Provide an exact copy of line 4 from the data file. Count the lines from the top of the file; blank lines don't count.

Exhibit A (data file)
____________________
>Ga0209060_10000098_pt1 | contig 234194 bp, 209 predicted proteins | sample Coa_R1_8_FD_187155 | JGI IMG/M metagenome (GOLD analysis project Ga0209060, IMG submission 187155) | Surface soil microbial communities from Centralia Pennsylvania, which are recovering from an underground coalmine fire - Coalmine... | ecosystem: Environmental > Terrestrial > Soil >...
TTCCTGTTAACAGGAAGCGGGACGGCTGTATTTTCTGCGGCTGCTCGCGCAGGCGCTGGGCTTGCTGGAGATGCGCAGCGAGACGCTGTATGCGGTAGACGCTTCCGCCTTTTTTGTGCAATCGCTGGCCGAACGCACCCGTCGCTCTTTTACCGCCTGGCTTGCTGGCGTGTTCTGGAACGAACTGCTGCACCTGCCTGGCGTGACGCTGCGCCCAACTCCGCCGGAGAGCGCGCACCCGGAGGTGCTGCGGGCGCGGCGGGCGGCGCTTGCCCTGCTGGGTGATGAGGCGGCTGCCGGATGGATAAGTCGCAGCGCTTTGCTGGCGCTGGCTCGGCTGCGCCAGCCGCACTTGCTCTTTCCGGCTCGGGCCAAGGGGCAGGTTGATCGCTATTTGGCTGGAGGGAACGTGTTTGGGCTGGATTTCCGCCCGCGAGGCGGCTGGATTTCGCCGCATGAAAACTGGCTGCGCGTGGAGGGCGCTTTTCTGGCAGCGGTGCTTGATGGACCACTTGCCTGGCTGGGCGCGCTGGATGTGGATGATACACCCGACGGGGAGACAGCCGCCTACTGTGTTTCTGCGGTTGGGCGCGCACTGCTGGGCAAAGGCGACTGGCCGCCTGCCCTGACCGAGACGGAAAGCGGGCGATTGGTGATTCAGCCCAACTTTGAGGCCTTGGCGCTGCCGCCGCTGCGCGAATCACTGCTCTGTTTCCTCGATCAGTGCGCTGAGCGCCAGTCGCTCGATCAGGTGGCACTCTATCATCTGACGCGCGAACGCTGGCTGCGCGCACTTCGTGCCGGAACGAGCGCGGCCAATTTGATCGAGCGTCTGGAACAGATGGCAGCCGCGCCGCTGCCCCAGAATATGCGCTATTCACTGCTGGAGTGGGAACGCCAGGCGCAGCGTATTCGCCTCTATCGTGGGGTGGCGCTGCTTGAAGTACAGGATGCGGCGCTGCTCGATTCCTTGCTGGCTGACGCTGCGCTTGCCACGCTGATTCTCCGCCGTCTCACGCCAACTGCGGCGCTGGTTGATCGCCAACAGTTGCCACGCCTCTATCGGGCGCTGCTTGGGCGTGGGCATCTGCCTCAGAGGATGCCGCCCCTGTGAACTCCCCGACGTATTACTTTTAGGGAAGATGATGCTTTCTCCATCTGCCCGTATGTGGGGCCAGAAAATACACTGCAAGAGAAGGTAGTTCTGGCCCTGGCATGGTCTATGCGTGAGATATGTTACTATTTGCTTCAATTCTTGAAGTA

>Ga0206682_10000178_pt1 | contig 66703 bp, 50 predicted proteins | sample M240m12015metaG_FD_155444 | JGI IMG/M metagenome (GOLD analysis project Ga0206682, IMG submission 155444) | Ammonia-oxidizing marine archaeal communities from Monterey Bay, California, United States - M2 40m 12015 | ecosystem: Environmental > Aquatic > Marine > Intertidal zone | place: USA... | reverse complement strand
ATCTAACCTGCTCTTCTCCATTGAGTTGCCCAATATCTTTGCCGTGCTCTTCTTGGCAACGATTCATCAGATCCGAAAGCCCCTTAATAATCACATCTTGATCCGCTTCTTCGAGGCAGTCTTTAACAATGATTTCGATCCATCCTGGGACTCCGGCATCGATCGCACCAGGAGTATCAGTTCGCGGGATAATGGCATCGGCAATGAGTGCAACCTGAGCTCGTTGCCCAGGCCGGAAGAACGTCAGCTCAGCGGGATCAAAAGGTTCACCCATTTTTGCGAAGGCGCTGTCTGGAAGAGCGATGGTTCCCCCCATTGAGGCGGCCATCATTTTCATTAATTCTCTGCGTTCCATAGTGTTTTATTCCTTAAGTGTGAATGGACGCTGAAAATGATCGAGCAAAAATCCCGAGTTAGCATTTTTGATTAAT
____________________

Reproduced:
ATCTAACCTGCTCTTCTCCATTGAGTTGCCCAATATCTTTGCCGTGCTCTTCTTGGCAACGATTCATCAGATCCGAAAGCCCCTTAATAATCACATCTTGATCCGCTTCTTCGAGGCAGTCTTTAACAATGATTTCGATCCATCCTGGGACTCCGGCATCGATCGCACCAGGAGTATCAGTTCGCGGGATAATGGCATCGGCAATGAGTGCAACCTGAGCTCGTTGCCCAGGCCGGAAGAACGTCAGCTCAGCGGGATCAAAAGGTTCACCCATTTTTGCGAAGGCGCTGTCTGGAAGAGCGATGGTTCCCCCCATTGAGGCGGCCATCATTTTCATTAATTCTCTGCGTTCCATAGTGTTTTATTCCTTAAGTGTGAATGGACGCTGAAAATGATCGAGCAAAAATCCCGAGTTAGCATTTTTGATTAAT